The expansion of the United States from its original size of just 13 small, eastern states is an important part of American history and the history of Idaho.
Much of the regional culture and demography of Idaho and the west can be attributed to the people that originally settled in the area. However, the settlement of Idaho was just a part of a much larger movement of westward expansion in the United States. The exploration, settlement, and development of the western frontier left behind a legacy that is an integral part of American culture.
In 1789, at the time of the Revolutionary War, the United States consisted of what now seems like a small strip of land between the Allegheny Mountains and the Atlantic Ocean. However, it would not remain that way for long. Almost immediately, settlers began pushing west into the areas lying between the Allegheny Mountains and the Mississippi River. Then, in 1803, the U.S. made the Louisiana Purchase, acquiring hundreds of thousands of square miles of land from France. This land stretched from the Mississippi to the Rocky Mountains, and would allow for the settlement of the mid-western states and the Great Plains.
Most of this area was ideal for farming, with deep fertile soils, but the western Great Plains region was found to be too dry for agriculture, so ranching would be initiated there instead.
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In 1804, Meriwether Lewis and William Clark led an expedition from Missouri to the Pacific Northwest, exploring parts of what would become Montana, Idaho, Oregon, and Washington, aided by an Indian woman named Sacajawea. They wrote memoirs about the ruggedness of the mountains of central Idaho and the overall beauty of the Northwest The acquisition of these lands would come later in U.S. history, but the door to the west had been opened.
At first, the only white men living in the Pacific Northwest and Rocky Mountain regions were fur trappers or mountain men. Many of these men worked under contract with large commercial fur companies. Commercial fur hunting played a large role in opening up the western frontiers and developing relations with local Indians.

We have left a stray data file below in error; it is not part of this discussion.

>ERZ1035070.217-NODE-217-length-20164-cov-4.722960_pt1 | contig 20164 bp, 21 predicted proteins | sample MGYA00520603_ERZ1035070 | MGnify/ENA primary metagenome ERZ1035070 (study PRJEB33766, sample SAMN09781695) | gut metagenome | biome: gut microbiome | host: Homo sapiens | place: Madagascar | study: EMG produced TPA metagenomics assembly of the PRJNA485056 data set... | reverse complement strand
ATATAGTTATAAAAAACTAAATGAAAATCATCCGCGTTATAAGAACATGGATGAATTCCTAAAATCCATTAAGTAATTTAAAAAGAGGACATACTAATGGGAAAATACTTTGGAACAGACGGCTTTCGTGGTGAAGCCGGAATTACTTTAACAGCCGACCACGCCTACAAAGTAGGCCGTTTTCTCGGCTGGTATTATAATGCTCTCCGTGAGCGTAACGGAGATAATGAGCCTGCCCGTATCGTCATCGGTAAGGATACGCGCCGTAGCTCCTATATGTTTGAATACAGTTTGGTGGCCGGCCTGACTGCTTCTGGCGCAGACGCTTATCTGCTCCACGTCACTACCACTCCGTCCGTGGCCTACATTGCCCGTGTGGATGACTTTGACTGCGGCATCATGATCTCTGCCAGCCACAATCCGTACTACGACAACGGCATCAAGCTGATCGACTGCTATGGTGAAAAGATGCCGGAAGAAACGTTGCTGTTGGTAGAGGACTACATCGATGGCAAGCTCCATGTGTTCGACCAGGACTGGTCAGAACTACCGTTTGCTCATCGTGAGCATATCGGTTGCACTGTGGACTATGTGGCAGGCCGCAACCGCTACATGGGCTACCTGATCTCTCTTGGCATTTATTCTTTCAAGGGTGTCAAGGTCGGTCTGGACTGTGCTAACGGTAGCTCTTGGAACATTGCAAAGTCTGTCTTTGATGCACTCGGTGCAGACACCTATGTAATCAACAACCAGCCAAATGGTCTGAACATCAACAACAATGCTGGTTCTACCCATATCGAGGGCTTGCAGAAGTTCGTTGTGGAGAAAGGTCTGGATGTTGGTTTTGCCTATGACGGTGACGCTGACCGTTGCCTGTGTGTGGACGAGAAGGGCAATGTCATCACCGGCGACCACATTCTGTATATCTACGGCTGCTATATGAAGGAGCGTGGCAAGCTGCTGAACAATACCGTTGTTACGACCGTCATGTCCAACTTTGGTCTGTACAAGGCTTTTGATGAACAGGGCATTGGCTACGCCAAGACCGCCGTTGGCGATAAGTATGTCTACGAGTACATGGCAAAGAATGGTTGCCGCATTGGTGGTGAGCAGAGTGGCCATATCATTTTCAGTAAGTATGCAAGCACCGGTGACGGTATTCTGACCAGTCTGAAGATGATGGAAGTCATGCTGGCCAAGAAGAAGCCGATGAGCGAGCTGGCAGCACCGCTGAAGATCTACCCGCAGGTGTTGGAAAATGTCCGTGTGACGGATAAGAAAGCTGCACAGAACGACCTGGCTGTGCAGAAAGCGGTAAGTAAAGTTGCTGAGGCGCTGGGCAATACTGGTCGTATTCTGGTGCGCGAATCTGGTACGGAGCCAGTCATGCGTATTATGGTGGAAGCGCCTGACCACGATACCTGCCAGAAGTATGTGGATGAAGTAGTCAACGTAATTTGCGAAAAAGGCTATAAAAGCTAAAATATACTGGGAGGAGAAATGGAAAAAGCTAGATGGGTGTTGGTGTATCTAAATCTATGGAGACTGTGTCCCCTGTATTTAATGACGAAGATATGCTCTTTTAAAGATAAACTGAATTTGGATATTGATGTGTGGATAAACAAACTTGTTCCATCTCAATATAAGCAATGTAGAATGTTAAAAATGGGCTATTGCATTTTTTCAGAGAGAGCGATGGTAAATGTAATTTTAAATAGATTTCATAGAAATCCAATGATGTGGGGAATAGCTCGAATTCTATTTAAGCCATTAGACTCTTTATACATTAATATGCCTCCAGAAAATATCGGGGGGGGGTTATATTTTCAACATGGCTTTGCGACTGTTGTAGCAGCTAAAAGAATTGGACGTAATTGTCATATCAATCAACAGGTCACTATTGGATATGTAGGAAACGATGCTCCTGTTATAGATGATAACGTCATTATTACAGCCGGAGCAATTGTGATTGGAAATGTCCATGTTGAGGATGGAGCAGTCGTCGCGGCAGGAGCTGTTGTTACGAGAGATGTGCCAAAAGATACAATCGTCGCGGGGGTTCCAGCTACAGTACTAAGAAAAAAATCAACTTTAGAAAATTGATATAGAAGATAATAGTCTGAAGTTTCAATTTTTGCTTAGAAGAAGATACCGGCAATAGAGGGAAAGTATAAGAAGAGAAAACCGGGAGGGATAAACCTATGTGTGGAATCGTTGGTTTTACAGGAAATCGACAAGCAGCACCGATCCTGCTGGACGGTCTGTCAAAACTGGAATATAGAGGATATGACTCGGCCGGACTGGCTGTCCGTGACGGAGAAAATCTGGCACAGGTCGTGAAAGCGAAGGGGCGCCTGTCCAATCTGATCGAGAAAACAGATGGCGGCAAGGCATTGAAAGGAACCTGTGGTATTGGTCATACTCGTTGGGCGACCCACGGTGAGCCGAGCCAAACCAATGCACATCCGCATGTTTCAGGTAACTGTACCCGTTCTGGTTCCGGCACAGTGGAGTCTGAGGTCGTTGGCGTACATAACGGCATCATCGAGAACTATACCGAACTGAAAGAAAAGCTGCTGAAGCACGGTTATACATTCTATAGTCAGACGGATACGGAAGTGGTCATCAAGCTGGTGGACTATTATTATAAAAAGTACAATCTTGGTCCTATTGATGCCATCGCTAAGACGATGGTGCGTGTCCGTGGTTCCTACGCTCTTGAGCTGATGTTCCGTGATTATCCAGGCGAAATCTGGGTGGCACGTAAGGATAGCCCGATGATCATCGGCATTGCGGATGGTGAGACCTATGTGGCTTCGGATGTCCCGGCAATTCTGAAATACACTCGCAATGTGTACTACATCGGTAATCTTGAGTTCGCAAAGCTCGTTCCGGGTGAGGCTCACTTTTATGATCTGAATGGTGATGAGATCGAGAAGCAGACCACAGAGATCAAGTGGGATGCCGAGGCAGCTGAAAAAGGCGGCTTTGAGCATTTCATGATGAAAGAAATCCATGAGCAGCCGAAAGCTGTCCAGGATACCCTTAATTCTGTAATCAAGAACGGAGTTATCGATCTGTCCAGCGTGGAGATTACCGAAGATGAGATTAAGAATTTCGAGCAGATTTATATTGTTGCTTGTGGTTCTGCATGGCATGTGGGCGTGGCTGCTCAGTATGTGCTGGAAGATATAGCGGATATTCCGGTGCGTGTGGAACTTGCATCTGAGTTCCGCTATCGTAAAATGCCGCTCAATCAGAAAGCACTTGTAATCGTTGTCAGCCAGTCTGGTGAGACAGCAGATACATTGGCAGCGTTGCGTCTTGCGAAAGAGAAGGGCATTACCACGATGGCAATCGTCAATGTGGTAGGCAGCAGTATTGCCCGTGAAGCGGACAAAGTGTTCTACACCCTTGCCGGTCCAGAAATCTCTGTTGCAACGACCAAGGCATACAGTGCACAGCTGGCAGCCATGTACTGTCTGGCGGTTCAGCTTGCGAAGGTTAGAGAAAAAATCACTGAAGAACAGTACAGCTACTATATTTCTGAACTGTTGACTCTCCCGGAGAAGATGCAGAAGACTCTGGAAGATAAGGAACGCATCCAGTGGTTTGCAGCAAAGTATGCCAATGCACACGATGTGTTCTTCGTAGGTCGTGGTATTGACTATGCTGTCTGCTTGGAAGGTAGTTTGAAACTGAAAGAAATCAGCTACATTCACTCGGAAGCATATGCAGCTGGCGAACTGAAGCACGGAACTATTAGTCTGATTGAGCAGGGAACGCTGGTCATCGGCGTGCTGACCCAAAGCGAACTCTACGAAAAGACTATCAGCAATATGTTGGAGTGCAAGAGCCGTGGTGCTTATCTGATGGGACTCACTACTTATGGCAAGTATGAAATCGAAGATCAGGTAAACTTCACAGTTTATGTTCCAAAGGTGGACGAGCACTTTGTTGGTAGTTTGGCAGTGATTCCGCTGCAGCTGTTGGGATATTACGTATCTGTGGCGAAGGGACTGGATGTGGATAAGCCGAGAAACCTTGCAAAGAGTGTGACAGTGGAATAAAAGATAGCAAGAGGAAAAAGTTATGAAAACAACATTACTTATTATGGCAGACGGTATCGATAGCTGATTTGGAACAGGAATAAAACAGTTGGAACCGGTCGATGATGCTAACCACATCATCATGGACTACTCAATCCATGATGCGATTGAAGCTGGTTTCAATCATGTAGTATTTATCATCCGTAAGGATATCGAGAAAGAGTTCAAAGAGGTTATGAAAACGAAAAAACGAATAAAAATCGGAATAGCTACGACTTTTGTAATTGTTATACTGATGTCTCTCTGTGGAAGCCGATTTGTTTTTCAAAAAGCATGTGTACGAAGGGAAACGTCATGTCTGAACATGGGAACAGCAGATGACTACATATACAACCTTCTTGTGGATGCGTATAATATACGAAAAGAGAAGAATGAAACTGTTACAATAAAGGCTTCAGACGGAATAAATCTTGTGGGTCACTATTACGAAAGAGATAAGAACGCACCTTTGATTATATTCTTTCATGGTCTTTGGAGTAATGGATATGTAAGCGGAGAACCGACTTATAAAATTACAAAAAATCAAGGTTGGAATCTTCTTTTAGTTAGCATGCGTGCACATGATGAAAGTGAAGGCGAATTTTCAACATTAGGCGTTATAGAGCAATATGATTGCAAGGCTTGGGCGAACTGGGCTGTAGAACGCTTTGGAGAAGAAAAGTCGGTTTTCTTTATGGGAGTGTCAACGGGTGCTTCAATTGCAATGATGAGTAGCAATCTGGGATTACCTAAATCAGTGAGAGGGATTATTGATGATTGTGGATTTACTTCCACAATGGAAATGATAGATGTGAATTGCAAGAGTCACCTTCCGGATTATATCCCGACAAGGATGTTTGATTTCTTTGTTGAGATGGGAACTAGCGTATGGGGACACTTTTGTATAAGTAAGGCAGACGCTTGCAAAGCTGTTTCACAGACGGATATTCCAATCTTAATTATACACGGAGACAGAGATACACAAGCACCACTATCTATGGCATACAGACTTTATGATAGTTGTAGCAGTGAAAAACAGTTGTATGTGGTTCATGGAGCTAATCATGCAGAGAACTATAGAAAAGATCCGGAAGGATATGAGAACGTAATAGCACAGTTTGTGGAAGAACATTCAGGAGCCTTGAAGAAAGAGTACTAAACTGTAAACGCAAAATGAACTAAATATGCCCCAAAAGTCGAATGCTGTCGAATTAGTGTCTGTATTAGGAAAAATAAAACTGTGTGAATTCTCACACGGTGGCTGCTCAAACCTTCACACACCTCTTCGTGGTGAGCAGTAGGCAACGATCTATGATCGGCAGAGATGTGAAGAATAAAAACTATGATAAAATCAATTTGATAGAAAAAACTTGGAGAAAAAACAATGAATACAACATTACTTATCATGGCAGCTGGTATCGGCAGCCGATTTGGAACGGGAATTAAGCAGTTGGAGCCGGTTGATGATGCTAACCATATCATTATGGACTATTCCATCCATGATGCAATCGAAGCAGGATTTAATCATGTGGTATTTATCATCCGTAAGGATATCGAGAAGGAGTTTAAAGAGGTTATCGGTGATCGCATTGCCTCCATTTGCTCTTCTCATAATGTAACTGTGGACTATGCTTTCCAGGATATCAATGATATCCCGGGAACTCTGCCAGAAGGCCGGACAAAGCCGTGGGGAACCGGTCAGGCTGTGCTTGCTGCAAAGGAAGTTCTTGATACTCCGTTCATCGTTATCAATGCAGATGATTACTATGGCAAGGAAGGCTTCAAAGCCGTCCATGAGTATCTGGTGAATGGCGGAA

However, by the 1840s most of the beaver that were so highly sought after by the trappers, had been hunted to near extinction and the fur companies pulled out.
The rugged terrain and Indian presence had been enough to keep most people away from the Northwest and Rocky Mountains for a while, but eventually the prospect of gold, lumber, land and freedom got the best of many. All types were attracted to the frontier - from homesteaders, to loggers, miners, gamblers, merchants, outlaws and more.
By the 1840s Oregon was a very attractive place to settlers. The rumors of good farmland brought people by the thousands. Families would sell almost everything they owned to buy a wagon and supplies for the long trip over the Oregon Trail.
Fort Hall, Idaho was a major stop along the Oregon Trail, providing a place for settlers to get supplies and rest, before they proceeded with the last part of their trip. Unfortunately, the journey was not as easy as many would have hoped. Hostile Indians and rugged mountain terrain cost the lives of many people before they ever got to Oregon.
An even bigger draw west came in 1849 when gold was discovered in California. Over 80,000 "forty-niners" made it to California, and many more died on the trail, victimized by the Nevada desert or mountains along the way. Most of the "forty-niners" that did make it to California never found gold, but the gold rush brought enough people into the area that California became a state in 1850.
After California, it was Colorado, then Nevada, Montana, and Idaho that saw a rapid influx of miners and mining settlements as mineral resources were discovered in the mountains and rivers of those states. Mining was responsible for the settlement of the areas near Boise, Ketchum, and Coeur d Alene, Idaho; as well as many other communities.
As mining towns sprang up and permanent settlements were established throughout the west, a need for more supplies and more efficient transportation was developed. This opened the door for the stagecoach and the railroad.
By 1869, the first railroad stretched from Nebraska to the Pacific. This allowed quicker transportation of goods and people. Spur lines were built to major towns throughout the west, and soon people began coming faster than ever before.
Between 1870 and 1890, the biggest movement westward took place. Spreading from the rail lines, hundreds of thousands of settlers moved into the Dakotas, Wyoming, Montana, and Idaho.
The last territory to be settled was Oklahoma in 1889. Eventually, territories became states, with Idaho achieving statehood on July 3, 1890.With the frontier gone, people began to develop areas that had previously been less desirable. In the arid regions of the west, this meant implementing irrigation methods and building dams so that crops could be grown and water made available for daily uses. Areas like the Magic Valley of Idaho were turned from sagebrush and weeds to green agricultural land as canals and irrigation ditches were built. Cities such as Twin Falls could be established because of the newfound productivity of the irrigated farmland.
All over the west, cities sprang up and grew as more people moved into the region. Today, many of the largest cities in the U.S. are old frontier towns.The history of westward expansion is a unique part of western heritage. Much of the political and cultural character of the western U.S. still reflects its frontier roots.